The Seary Line
I’m a lollygagger. I’ve intended to read Nicole Lundrigan’s earlier books but I’ve just never got around to them. As I’ve said, I’m a lollygagger.
Finally, after years of – well, lollygagging – I’ve read one of Ms. Lundrigan’s novels: ‘The Seary Line’.
I was fewer than 50 pages into the book when I realized thoughts of American novelist William Faulkner were dallying in my mind, along with the details of Ms. Lundrigan’s narration. Mostly they were images from his novels ‘As I Lay Dying’ and ‘The Sound and the Fury’, two gothic stories of theAmerican South.
Some of Ms. Lundrigan’s scenes and her depictions of desperate characters are on the verge of being grotesque. Picture the frantic wretchedness of Berta May as she scuttles into seclusion with Miriam Seary’s newborn daughter and attempts to suckle her at her own barren bosom.
Faulkner, my son, you’m only an amateur.
The Seary Line begins with Stella’s birth and writhes and coils through the years of her life for the next four decades or so. Born of a mother who isn’t ‘all there’, and a father with good reason to be afraid of his shadow, Stella suffers them ol’vicissitudes of fate for handy 40 years in the Newfoundland outport, whose very name suggests the weighty burdens of her life. She lives in Bended Knee.
I’m half afraid I’m giving you the impression this isn’t a good book. Far from it.
The Seary Line is a dandy read, sown with people and incidents as fecund as a freshly plowed field. But it’s like certain toothsome fare that, while filling a craving, has a sour aftertaste.
Like clotted cream, p’raps, or bleu cheese – that’s the kind with the marbleized bluish mould idden it?
Does that make any sense? Think of it in the light of a lover’s lips, like the ‘flaring mouth of a pitcher plant, sensual’. Those lips might be luscious and desirable but remember the pitcher plant is a carnivore dependent on entrapment for sustenance.
As well as Faulkner, I also thought repeatedly of Thomas Hardy – my favourite dead English novelist – while reading The Seary Line. It’s ancient history I know, but back in the days when university tuition was free – Free! Imagine! – this ignorant scribbler was introduced to the concept of Imminent Will and failed to make a smidgen of sense out of it. It had something to do with fate and the fact living things destroy life while struggling to survive.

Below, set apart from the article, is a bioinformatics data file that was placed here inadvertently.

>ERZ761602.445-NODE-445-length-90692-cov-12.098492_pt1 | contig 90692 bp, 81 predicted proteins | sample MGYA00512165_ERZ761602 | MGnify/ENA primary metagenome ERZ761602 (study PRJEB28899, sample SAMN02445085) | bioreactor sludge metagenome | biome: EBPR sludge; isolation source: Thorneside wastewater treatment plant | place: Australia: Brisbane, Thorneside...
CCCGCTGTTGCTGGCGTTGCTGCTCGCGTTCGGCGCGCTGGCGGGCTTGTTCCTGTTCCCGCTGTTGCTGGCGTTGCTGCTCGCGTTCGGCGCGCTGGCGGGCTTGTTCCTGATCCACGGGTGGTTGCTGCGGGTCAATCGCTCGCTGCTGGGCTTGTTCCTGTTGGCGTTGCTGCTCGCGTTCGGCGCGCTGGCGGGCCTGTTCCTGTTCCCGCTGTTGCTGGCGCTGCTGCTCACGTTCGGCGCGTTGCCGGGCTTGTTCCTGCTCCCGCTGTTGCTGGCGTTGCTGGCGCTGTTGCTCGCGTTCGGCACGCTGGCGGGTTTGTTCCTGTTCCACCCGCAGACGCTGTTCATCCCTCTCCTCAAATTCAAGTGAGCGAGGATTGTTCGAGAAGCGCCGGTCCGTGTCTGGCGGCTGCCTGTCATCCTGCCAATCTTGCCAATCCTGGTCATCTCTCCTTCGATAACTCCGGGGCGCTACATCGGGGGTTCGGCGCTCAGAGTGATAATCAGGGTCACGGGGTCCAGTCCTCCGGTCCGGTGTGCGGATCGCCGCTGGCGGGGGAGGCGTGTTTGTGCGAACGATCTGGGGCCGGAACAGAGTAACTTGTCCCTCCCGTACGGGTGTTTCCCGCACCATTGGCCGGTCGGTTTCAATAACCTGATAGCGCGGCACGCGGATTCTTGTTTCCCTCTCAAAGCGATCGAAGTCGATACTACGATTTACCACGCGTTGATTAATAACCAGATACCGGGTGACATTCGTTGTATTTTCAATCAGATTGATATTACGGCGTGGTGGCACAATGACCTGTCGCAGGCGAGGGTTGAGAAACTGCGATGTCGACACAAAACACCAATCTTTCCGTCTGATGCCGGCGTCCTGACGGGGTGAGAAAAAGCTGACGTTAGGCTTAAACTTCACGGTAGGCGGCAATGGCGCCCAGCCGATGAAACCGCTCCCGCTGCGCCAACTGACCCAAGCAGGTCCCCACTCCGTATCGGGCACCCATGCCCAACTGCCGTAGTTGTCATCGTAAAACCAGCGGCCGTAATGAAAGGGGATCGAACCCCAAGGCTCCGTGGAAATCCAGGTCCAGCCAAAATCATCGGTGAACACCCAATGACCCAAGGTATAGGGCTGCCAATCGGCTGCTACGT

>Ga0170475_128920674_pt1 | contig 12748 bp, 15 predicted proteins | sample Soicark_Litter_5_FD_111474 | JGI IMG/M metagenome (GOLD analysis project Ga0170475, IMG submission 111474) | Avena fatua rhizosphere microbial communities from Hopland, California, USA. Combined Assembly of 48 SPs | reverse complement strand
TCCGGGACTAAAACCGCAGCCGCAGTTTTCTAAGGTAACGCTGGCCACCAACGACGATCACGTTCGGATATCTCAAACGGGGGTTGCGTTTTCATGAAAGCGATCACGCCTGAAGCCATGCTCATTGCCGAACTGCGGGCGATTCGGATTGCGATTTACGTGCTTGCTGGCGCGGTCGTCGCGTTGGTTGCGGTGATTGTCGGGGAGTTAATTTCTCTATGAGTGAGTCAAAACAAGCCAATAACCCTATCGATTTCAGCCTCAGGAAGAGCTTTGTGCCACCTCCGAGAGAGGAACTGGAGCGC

See the idea illustrated in this sentence in which slugs – the bane of gardeners – are consuming cabbage plants: ‘Baby slugs were nibbling away, leaving telltale holes and tracks of slime’.
Idden that a marvelous line? I get all trembly reading bits like that, and Ms. Lundrigan’s novel has hundreds of other examples; it’s chocka-block, like beans in a can, or worms packed in a tobacco tin, with double-edged imagery.
One thing did jar on my ear. Ms. Lundrigan has her characters say “I’s,” as in, “I’s real sorry.” Other than in the folksong of fame, I’m not familiar with Newfoundlander’s actually saying “I’s.” Are you?
Forgive me, but that’s just me bemoaning, and it brings me to my favourite line in the whole book. It’s a profound line, a line to live by, a line Popeye the Sailor – a man so secure enough in his identity to self-assuredly say, “I yam what I yam” – would gladly accept as part of his philosophy.
At one point, Percy Abbott, Stella’s father – but not the father afraid of his shadow! – says this to his daughter: “Don’t bemoan who you is, Stella.”
So often we do, don’t we? Bemoan who we is. And we shouldn’t.
The Seary Line is Stella’s story although she is unaware she is of the Seary line, if that makes a grain of sense.
I say again, in case I’ve misrepresented this novel, I enjoyed the book. Truly, I did.
So much in fact I’m going to read Ms. Lundrigan’s other novels.
I am, unless I continue to lollygag.
After all, I yam what I yam and there’s no point bemoaning what I is.
Harold Walters is a retired teacher living in Dunville.